John Dominic Crossan
Crossan deals with the key passage in GPet 9:35-10:42 when discussing the death and burial of Jesus [Historical Jesus], (385-87). As argued in [The Cross That Spoke: The Origins of the Passion Narrative] (San Francisco: Harper & Row, 1988. Pages 297-334), Crossan holds that the "submodel" of innocence rescued -- one of two forms of Hellenistic Jewish narrative about the suffering of the innocent one -- was used to organise the disparate prophetic texts into a full passion narrative. He sees the Cross Gospel embedded within the Gospel of Peter as the earliest passion narrative and the ultimate source of the later Synoptic and Johannine accounts:
I propose a single stream of tradition for the passion-resurrection traditions from the Cross Gospel into Mark, from both of them into both Matthew and Luke, and from all of them into John. But although, in general, all later versions accepted the Cross Gospel's passion sequence, none of them was willing to accept its resurrection account. Mark would not do so because his theology was based on a dyad of passion and parousia. The resurrection was simply the departure of Jesus pending a now imminent return in glory. [Historical Jesus], (396)
Crossan suggests that Mark reshaped the resurrection narrative from GPet in the Transfiguration event and relocated it to an earlier point in Jesus' ministry where it pointed not to his resurrection but his parousia (see Mark 9:1,9-10). While Matthew, Luke and John do have traditions of Jesus' appearances, they involve epiphanies to the apostolic leaders rather than a risen Jesus leading the righteous dead into heaven.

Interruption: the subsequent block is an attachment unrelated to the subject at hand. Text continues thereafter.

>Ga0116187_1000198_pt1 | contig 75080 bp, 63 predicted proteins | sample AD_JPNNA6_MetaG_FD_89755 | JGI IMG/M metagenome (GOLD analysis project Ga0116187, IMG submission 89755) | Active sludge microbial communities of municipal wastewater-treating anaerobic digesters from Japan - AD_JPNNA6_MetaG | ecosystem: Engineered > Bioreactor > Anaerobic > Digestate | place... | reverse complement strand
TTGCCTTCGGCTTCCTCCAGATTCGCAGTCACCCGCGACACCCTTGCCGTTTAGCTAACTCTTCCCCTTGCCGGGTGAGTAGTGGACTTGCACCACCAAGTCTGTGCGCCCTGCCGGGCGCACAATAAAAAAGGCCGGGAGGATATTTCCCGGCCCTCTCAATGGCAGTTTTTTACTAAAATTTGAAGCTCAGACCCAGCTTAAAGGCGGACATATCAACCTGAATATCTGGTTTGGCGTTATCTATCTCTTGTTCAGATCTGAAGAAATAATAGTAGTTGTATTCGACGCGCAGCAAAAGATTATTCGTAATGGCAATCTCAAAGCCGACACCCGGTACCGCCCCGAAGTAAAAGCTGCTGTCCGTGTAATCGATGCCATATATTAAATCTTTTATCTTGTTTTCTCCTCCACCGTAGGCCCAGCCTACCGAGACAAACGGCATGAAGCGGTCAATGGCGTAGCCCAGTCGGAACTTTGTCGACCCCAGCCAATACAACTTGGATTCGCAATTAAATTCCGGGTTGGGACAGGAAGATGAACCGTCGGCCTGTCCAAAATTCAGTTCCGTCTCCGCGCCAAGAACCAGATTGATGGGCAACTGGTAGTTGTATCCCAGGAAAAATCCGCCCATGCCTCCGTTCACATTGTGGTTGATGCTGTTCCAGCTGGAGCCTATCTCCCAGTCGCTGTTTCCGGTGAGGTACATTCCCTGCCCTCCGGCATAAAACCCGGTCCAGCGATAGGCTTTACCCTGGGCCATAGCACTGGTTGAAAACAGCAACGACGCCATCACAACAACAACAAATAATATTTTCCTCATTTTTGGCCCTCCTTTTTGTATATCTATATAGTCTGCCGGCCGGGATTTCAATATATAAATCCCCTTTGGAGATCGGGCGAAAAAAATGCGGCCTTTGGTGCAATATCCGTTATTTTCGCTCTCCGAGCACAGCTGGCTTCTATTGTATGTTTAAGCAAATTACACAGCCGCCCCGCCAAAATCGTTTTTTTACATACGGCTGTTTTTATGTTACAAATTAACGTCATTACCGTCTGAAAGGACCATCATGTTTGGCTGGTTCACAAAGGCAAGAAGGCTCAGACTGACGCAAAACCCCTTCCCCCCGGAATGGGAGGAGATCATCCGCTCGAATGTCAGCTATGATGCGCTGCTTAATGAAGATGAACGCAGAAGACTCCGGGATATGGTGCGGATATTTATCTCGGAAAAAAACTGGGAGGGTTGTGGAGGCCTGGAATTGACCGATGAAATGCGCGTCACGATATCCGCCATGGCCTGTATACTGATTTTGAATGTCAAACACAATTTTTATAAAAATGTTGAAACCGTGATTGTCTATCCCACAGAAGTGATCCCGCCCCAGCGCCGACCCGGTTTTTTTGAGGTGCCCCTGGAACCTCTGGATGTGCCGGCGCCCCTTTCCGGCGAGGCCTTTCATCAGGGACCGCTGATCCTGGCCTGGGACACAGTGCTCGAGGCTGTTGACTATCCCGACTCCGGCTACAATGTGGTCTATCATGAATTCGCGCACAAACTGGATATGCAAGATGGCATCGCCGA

In the epilogue to [Who Killed Jesus?] (1995:217), Crossan writes:
The resurrection of Jesus means for me that the human empowerment that some people experienced in Lower Galilee at the start of the first century in and through Jesus is now available to any person in any place at any time who finds God in and through that same Jesus. Empty tomb stories and physical appearance stories are perfectly valid parables expressing that faith, akin in their way to the Good Samaritan story. They are, for me, parables of resurrection not the resurrection itself. Resurrection as the continuing experience of God's presence in and through Jesus is the heart of Christian faith.
The views of the Jesus Seminar can be represented in the following color-coded statements:
- The resurrection of Jesus from the dead was the central claim of the church's proclamation. There was no period when this was not so.
- Jesus' followers did not know what happened to Jesus' corpse.
- The Cross Gospel embedded in the Gosple of Peter is the original passion narrative, on which the canonical gospels are dependent.
- The Gospel of Peter independently developed earlier exegetical traditions already in use in early Christian communities; it is not derived from the New Testament gospels.
- The formation of the appearance traditions mentioned in 1 Cor 15:3-8 falls into the time between 30 and 33 CE.